School performance framework information is now available to the public. The Colorado Department of Education (CDE) releases the data each year to let school districts know how their students are developing. Know More how School District 51 fared.
Districts are given a score to determine which plan they're assigned to help students grow. Mesa County School District 51 is recognized as "Accredited with Improvement Plan,” the third out of five plans, just a few points shy of moving up to the next level.
The district says it’s pleased with the overall data and hopes to see its schools continue to grow.
Like any school, Nisley Elementary has its challenges, but that doesn't mean teachers and staff don't expect students to perform.
"We’re a high poverty school. 83 percent of our families qualify for free or reduced lunch," Nisley Elementary principal Curry Newton said. "We consider those to be challenges but not excuses."
Nisley has met the challenges head on, making significant strides in learning over the years.
“What we're doing is closing the gap to proficiency and the more we grow, the closer we're going to get to having all of our kids proficient," she said.
The Colorado Department of Education's school performance framework is data Nisley and other schools take into consideration when it comes to helping schools grow their students.
"The school and district frameworks are the way the state holds school and districts available for their students," Colorado Department of Education accountability and data analysis executive director Alyssa Pearson said.
Schools are given a score on a number of indicators including academic achievement, academic growth, academic growth gaps, test participation and postsecondary and workforce readiness (for older ages only). Based on those scores, schools are assigned a plan.
"Schools all write unified improvement plans, and every school in the state does that regardless of their plan type," Pearson said.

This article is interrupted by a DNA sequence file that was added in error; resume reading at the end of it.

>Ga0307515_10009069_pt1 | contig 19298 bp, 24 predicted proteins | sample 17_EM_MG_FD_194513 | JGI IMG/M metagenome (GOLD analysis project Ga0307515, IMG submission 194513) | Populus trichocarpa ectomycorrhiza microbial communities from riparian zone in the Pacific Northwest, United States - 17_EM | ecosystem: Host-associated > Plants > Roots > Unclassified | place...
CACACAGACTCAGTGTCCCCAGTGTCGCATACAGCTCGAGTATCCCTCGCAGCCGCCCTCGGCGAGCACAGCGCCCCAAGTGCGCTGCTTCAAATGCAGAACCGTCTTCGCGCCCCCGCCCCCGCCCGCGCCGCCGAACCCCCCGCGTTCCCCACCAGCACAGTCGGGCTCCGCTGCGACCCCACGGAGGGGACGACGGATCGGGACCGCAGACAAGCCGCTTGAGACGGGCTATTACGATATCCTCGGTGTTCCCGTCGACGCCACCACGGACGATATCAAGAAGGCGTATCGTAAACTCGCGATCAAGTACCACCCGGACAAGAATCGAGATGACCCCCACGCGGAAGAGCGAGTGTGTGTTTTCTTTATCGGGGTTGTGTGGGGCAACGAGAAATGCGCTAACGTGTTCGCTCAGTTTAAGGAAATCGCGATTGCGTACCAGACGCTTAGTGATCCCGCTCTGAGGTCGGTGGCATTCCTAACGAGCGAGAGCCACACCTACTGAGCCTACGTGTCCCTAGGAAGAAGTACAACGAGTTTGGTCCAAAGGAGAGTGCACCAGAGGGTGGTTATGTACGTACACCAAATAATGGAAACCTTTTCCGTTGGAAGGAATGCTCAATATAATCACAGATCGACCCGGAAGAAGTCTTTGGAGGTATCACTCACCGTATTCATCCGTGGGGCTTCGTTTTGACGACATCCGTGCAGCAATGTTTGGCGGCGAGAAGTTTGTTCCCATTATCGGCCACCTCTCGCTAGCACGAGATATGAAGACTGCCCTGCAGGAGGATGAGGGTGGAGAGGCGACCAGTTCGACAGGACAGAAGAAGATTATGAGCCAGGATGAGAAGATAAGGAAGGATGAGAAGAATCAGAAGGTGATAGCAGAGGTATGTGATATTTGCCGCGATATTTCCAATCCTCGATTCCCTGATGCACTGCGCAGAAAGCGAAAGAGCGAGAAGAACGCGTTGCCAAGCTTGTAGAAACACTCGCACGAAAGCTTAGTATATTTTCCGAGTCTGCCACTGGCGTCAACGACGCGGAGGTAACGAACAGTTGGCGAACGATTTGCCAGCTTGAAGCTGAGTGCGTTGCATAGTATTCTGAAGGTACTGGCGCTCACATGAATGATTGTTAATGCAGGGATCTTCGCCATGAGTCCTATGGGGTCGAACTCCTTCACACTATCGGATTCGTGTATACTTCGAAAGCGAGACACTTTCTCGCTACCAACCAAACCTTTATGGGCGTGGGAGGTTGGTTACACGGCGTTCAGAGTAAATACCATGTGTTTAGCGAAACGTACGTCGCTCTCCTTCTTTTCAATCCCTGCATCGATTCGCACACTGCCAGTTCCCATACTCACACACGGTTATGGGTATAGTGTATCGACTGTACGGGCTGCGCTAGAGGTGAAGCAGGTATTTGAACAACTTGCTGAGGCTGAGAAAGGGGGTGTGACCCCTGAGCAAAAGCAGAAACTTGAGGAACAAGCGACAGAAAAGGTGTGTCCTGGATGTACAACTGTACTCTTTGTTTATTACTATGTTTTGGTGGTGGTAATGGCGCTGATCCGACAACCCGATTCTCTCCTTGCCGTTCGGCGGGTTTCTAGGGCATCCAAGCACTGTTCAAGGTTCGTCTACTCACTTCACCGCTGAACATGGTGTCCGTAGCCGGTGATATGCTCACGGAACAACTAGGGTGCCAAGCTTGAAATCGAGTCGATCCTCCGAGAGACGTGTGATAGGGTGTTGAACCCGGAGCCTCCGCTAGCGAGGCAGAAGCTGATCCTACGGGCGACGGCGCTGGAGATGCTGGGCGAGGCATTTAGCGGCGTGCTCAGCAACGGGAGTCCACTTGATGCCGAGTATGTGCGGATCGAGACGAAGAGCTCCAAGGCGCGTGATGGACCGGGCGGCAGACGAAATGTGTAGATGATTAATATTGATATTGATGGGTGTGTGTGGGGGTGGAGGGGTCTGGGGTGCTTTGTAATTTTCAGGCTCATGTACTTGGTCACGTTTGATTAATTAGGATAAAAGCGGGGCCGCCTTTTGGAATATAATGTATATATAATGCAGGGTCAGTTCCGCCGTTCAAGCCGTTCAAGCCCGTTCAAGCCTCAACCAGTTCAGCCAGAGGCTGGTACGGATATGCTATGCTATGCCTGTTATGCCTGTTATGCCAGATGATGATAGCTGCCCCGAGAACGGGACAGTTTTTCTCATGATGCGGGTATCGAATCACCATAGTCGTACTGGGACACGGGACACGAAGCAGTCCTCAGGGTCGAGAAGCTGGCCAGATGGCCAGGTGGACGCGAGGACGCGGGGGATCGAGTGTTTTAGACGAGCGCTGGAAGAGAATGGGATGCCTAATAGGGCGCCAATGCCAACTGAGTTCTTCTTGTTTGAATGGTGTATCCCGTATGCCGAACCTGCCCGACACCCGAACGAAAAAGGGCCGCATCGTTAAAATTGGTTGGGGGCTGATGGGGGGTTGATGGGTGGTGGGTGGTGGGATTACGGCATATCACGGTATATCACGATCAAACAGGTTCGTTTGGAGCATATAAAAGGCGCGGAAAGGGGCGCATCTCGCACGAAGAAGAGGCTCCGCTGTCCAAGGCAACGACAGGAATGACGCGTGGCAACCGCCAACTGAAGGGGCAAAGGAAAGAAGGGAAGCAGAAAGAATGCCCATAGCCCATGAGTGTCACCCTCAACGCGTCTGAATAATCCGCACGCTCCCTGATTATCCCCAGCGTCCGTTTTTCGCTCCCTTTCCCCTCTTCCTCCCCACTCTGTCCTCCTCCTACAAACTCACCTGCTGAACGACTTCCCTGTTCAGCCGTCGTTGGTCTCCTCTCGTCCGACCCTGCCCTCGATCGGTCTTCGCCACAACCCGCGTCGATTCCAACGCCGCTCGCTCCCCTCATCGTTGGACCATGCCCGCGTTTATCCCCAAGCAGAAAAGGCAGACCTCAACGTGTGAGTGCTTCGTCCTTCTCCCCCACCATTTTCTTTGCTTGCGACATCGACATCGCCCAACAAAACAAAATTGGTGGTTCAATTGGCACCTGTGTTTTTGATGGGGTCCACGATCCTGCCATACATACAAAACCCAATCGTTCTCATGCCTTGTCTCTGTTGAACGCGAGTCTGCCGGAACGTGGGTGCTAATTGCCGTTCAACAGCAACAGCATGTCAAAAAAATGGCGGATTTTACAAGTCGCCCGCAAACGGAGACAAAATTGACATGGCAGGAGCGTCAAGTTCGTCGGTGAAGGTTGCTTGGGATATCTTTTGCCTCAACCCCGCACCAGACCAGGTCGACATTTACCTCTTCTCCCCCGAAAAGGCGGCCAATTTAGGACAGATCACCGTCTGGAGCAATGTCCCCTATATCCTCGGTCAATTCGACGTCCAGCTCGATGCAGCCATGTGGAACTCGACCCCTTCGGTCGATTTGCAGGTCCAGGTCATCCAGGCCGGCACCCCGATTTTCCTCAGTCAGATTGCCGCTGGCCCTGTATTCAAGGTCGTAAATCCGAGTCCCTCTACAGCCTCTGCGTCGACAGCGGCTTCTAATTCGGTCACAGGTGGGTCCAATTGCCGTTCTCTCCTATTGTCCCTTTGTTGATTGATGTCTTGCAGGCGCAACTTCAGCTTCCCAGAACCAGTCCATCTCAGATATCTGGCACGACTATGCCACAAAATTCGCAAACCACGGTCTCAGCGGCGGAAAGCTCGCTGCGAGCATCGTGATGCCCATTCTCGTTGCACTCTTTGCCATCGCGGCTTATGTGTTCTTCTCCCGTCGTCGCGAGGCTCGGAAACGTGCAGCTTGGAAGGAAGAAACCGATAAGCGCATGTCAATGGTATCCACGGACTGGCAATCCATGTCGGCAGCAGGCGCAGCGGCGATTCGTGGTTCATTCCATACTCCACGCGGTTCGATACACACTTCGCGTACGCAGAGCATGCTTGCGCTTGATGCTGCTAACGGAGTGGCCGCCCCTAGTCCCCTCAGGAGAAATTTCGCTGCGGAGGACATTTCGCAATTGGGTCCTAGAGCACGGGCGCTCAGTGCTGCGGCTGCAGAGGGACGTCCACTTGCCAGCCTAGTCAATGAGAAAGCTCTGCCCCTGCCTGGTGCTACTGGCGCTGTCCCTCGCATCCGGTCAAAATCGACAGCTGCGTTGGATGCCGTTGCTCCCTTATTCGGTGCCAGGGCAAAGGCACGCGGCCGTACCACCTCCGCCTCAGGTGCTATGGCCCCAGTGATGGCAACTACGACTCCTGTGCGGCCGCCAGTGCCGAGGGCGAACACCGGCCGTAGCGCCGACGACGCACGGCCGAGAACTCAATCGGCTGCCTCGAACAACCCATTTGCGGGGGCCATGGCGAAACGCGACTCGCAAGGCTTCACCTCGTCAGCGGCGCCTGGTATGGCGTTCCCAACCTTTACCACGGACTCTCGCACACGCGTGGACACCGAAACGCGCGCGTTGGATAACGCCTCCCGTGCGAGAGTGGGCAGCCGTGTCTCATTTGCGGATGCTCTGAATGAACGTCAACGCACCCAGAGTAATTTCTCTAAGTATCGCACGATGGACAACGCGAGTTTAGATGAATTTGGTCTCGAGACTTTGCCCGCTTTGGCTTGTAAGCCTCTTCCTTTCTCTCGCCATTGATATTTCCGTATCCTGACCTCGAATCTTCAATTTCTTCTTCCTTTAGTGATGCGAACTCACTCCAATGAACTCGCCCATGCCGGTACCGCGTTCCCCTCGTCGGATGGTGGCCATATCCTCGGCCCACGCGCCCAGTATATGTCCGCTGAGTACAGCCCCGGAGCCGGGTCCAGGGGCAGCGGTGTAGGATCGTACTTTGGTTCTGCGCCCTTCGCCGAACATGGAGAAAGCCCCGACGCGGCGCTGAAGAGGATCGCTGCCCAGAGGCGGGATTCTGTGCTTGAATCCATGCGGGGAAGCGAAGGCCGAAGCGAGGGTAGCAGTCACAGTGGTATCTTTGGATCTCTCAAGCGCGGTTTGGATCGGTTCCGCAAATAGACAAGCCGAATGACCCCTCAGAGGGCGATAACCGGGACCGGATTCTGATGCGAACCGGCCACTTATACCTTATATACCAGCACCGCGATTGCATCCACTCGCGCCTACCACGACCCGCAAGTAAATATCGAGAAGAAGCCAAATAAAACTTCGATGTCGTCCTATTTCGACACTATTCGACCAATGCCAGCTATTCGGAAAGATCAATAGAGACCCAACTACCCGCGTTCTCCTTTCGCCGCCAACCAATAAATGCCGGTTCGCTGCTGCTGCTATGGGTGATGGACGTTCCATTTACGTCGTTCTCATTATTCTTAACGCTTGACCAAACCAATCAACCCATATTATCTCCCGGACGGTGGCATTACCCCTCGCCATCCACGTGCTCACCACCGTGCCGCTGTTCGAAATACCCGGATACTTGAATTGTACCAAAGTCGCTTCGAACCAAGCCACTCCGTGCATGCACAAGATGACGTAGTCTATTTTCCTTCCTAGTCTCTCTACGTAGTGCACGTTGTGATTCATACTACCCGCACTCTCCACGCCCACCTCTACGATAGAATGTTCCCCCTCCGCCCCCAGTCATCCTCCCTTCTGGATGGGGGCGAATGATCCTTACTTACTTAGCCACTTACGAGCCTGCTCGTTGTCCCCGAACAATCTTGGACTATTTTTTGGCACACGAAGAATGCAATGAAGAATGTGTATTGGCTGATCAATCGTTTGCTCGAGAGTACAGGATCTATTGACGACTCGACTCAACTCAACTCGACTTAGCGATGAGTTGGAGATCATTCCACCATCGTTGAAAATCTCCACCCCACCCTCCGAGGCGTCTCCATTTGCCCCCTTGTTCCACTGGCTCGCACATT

"[Individual schools] analyze [the frameworks] with other data we have available to us, but a lot of this comes from this report to see how well they're serving all of their kids," executive director of School District 51 elementary schools Andy Laase said. "We just keep growing and moving forward."
District 51 had a larger percentage of its schools at performance this year, with close to 98 percent of schools getting assigned a performance or improvement plan.
In these frameworks, Nisley is considered a “performance” school, but even still grew its score from 61 to 81 from 2011 to 2012.
"We’re meeting or exceeding all of the benchmarks the Colorado Department of Education has set," Newton said.
As a district, Mesa County will look at closing its growth gaps, while Nisley will look at fine tuning learning for its students with disabilities.
"Even if their kids are highly proficient, are they growing all groups?" Laase said.
Even though growing students is crucial, these teachers and staff want students to be high-achieving as well, or at least, that’s the ultimate goal.
"They know where they are, they know where they need to be, they know how they're going to get there," Newton said of her students.
Overall, performance frameworks are good way to get overview of how students are doing in terms of proficiency and growth while improvement plans show how schools are looking to take on those challenges.
You can visit www.SchoolView.org to see how your students' school growth and achievement compare to others in the district and across the state.
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